While there is no cure for the common cold, these eight foods can build your immune system to help fight the cold virus and other seasonal bugs.
The skin of almonds contains natural compounds that may boost immunity and reduce inflammation. Research suggests these compounds help white blood cells identify viruses and prevent them from spreading.
Cabbage contains the amino acid glutamine, which assists in the proper function of the immune system. The body makes glutamine, but if you regularly perform strenuous exercise or frequently get colds, COVID-19, or the flu, you may need extra glutamine from food sources.
It turns out that this time-trusted remedy has scientific research to back it up. Chicken soup does have anti-inflammatory properties that are beneficial when you are down with a cold. With a few creative twists to your basic recipe, it also provides a good way to eat many other foods that help prevent colds, such as garlic, cabbage, and mushrooms.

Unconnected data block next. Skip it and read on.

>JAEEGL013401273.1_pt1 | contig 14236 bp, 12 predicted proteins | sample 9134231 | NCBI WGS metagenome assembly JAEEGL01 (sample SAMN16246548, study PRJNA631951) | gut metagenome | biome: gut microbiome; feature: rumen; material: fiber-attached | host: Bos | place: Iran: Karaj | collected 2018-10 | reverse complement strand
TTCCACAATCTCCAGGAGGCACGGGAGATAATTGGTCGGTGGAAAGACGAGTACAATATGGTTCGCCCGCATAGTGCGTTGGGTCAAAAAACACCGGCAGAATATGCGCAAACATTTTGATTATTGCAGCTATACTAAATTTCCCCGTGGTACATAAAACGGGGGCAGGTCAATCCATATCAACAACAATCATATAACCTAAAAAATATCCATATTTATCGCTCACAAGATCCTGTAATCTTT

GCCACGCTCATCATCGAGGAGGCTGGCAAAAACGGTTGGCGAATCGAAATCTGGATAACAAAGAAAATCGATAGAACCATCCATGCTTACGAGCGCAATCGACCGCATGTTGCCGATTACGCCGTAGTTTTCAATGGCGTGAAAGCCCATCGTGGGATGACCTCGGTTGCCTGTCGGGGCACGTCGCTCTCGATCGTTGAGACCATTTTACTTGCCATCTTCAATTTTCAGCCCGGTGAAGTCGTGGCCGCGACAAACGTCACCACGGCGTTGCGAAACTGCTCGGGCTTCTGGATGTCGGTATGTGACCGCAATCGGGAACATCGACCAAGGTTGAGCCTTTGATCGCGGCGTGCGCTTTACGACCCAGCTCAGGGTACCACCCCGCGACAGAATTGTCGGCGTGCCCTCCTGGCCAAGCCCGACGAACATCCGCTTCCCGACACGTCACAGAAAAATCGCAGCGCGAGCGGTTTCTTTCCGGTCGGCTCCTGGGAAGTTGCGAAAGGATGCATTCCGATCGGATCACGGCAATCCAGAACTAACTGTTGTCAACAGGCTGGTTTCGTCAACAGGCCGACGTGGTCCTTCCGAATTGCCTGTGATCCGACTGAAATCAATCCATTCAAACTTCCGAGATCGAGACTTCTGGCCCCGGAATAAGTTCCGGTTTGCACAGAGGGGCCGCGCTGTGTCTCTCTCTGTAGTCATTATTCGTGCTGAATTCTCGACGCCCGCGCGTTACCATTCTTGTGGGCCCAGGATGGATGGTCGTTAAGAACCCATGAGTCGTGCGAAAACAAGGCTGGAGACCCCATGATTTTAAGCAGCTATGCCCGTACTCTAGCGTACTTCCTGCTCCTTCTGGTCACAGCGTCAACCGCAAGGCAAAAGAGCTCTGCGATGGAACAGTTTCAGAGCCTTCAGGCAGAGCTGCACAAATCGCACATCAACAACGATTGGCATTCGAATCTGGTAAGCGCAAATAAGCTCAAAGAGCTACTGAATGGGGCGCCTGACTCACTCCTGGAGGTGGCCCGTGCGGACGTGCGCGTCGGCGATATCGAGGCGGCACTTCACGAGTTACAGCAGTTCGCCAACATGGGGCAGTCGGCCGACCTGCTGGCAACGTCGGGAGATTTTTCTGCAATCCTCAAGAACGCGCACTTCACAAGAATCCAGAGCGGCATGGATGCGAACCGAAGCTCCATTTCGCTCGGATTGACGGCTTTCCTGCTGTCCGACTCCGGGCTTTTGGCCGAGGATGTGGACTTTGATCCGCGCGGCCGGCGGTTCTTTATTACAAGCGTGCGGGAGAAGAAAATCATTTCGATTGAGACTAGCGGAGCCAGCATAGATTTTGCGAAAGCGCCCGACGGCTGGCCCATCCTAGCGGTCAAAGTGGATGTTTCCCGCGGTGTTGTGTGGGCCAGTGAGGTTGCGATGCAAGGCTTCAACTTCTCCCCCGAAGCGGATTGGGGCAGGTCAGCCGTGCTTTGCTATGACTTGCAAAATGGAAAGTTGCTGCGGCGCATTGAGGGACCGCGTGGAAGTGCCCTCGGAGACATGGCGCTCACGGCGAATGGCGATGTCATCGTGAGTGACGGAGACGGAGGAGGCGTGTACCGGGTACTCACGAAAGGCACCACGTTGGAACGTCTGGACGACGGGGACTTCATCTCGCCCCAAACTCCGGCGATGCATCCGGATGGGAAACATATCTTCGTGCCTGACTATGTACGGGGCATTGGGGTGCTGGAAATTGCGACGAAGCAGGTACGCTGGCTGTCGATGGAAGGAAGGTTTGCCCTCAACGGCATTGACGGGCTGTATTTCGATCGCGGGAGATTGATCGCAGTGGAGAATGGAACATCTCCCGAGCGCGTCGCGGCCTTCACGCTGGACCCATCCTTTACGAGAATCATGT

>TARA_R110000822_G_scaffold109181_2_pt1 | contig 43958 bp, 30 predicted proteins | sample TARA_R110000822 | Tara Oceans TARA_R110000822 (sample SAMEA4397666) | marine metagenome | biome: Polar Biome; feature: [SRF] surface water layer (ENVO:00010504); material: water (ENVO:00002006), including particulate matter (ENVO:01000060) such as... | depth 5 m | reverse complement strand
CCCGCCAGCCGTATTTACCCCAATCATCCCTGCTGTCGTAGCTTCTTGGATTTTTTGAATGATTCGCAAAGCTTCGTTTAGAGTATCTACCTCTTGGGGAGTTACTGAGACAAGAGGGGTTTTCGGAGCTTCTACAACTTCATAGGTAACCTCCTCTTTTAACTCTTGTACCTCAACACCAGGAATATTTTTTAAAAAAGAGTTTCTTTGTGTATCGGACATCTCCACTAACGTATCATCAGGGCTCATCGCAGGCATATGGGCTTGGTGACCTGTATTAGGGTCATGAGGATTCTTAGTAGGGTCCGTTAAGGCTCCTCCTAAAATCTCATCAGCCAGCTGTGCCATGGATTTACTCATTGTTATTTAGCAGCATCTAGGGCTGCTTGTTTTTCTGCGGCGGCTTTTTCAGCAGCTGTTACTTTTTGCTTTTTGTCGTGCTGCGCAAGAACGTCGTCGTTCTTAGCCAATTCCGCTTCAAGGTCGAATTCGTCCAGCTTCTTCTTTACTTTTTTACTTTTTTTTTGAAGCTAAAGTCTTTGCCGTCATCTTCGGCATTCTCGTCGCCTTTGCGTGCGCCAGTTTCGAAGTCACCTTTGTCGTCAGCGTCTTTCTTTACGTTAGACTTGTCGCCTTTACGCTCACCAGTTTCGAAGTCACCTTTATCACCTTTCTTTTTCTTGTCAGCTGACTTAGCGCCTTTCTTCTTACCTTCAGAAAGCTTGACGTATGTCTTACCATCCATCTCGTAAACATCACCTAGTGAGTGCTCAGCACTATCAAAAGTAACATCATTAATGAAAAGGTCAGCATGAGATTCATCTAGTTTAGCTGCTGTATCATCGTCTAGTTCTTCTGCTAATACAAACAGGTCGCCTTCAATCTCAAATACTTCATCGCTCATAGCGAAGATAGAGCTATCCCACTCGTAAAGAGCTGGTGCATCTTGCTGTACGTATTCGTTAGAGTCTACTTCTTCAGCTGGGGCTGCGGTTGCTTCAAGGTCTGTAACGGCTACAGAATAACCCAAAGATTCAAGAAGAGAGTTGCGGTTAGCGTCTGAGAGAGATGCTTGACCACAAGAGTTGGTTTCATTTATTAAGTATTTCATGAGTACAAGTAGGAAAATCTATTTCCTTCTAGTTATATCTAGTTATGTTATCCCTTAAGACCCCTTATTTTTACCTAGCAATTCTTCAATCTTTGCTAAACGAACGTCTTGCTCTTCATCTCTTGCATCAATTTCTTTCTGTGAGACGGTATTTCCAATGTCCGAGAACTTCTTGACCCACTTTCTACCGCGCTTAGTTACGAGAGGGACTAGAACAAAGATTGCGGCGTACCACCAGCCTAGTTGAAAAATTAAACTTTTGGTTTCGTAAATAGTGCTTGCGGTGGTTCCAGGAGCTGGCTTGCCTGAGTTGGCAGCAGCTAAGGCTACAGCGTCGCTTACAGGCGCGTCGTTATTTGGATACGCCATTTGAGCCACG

Garlic contains the sulfur compound allicin, a powerful antioxidant believed to have antibacterial and antiviral properties. While more research is needed to support garlic’s role in preventing colds, you should consider increasing garlic consumption due to its many health benefits.
Ginger root contains phenolic compounds called gingerols that have anti-inflammatory properties. Garlic can also help ease nausea and motion sickness.
Mushrooms contain B vitamins that help boost immunity. Even the standard white button mushroom in most grocery stores provides health benefits. Recent animal studies show that these mushrooms enhance cell activity in the immune system and may increase the production of antiviral proteins.
This green leafy vegetable provides a potent cocktail of antioxidants (including vitamin E, vitamin C, beta-carotene, selenium, and zinc). Together, these nutrients help boost your immune system and work to resist infection.
The live active cultures in yogurt are probiotics that strengthen the immune system and help the body fight off infection. To be sure your yogurt contains these cultures, check the label for the Live & Active Cultures seal from the National Yogurt Association.